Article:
The ‘a’ amendment to the standard was released at the same time as 802.11b. But it introduced a more complex technique, known as OFDM (orthogonal frequency division multiplexing) for generating the wireless signal.
In other words, 802.11a offered a few advantages over 802.11b:
- It operated in the less crowded 5 GHz frequency band, making it less prone to interference.
- Its bandwidth was much higher than 802.11b, with a theoretical max of 54 Mbps.
You probably haven’t encountered many 802.11a devices or routers. This is because 802.11b devices were cheaper and became more popular in the consumer market. 802.11a was mainly used in business applications.
The 802.11g standard used the same OFDM technology introduced with 802.11a. Like 802.11a, it supported a maximum theoretical rate of 54 Mbps. But like 802.11b, it operated in the crowded 2.4 GHz frequency (and thus was subject to the same interference issues as 802.11b).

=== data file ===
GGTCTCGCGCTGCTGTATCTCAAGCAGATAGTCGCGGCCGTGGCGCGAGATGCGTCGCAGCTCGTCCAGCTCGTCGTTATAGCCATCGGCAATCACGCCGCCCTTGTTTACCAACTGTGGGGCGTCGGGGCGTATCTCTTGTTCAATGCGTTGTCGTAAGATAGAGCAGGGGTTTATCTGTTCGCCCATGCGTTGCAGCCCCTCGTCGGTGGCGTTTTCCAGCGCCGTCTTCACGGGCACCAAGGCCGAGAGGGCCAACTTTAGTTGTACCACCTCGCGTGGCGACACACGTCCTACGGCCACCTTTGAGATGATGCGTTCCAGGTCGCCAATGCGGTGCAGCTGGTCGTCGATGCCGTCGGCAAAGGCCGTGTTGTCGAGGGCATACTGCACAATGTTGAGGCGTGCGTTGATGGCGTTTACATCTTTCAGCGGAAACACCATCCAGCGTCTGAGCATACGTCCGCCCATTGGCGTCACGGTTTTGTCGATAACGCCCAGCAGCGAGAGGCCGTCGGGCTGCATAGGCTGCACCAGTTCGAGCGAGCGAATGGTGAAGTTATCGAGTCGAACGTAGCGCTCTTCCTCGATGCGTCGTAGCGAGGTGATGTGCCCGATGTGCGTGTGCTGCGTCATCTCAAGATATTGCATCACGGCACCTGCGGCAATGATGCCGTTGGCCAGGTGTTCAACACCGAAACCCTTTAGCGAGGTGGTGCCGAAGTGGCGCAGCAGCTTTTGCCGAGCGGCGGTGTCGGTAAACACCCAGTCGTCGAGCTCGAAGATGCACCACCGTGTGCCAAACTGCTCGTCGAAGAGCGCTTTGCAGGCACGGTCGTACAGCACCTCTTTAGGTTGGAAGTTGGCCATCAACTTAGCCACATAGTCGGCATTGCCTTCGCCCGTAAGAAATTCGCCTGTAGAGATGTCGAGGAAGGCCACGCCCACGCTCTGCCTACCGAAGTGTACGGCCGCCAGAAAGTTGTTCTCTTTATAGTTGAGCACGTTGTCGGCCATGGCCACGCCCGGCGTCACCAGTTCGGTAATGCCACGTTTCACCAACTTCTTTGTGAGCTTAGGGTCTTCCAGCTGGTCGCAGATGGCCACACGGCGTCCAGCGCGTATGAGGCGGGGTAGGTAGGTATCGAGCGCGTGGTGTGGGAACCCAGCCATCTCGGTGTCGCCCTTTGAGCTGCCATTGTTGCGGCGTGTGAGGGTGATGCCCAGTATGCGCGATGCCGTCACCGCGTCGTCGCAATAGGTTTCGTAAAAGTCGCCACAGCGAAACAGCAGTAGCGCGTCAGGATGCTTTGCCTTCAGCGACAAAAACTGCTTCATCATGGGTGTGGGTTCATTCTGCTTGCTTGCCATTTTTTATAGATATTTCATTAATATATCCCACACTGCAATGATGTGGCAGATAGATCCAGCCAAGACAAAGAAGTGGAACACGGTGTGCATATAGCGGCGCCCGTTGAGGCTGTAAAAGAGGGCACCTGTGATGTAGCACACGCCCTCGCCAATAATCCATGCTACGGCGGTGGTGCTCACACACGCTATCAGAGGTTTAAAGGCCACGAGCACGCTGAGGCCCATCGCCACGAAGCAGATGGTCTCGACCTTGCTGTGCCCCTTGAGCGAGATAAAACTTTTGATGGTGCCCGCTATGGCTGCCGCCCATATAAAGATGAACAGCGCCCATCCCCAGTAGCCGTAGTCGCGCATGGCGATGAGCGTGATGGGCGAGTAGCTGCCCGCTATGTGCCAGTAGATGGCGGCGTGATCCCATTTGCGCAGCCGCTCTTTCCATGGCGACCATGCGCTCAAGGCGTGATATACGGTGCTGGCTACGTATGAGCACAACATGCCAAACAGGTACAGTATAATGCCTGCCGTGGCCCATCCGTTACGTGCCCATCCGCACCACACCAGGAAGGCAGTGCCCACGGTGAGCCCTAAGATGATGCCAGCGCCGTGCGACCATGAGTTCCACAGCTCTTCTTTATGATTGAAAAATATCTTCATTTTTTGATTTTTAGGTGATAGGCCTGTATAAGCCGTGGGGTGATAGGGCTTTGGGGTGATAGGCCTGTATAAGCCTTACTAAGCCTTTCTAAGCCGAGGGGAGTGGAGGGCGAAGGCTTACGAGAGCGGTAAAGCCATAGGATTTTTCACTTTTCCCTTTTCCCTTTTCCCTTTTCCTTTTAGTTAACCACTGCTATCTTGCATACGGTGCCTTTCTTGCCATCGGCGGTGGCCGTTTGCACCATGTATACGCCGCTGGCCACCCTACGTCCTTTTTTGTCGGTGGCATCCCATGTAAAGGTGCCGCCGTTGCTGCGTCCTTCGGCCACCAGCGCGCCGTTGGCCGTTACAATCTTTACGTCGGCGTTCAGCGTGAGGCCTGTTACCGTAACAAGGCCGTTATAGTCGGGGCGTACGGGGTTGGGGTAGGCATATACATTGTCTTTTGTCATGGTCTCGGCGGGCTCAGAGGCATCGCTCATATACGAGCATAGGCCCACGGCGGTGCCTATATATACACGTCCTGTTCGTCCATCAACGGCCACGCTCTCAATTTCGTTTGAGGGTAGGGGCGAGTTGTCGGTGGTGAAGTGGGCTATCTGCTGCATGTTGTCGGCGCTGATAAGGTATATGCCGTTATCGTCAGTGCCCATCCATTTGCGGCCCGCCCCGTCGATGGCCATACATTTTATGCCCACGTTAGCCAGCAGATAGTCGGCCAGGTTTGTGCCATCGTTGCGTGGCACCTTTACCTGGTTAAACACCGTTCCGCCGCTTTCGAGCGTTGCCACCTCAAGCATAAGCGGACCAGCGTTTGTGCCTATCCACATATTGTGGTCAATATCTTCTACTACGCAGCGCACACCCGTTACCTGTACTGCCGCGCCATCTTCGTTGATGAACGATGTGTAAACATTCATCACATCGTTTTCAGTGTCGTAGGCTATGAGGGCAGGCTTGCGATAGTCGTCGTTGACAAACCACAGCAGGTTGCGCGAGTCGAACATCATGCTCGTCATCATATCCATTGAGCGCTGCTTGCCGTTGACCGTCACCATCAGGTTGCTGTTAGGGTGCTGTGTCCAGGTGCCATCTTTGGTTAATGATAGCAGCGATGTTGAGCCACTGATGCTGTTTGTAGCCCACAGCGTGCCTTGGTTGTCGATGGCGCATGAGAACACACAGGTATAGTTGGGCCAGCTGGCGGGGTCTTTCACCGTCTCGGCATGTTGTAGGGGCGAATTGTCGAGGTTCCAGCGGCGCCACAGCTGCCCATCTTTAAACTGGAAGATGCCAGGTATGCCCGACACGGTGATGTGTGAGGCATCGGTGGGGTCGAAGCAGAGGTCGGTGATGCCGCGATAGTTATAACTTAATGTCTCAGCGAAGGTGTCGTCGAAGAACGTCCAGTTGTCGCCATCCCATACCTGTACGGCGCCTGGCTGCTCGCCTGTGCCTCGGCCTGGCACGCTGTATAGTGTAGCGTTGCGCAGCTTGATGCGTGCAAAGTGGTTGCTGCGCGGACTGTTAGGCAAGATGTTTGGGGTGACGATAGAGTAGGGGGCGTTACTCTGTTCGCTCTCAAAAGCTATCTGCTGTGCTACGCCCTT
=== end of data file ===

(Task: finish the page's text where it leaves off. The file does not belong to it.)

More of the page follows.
802.11g was backward compatible with 802.11b devices: an 802.11b device could connect to an 802.11g access point (but at 802.11b speeds).
With 802.11g, consumers enjoyed a significant advance in Wi-Fi speeds and coverage. At the same time, consumer wireless routers were getting better, with higher power and better coverage than earlier generations.
802.11n (Wi-Fi 4)
With the 802.11n standard, Wi-Fi became even faster and more reliable. It supported a maximum theoretical transfer rate of 300 Mbps (and could reach up to 450 Mbps when using three antennae).
802.11n used MIMO (Multiple Input Multiple Output) where multiple transmitters/receivers could operate simultaneously at one or both ends of the link to a single device. This provided a significant increase in data without needing a higher bandwidth or transmit power.
802.11n operated in both the 2.4 GHz and 5 GHz bands
802.11ac (Wi-Fi 5)
802.11ac supercharged Wi-Fi, with speeds ranging from 433 Mbps all the way up to several Gigabits per second. To achieve this kind of performance, 802.11ac:
- Worked exclusively in the 5 GHz band
- Supported up to eight spatial streams (compared with 802.11n’s four streams)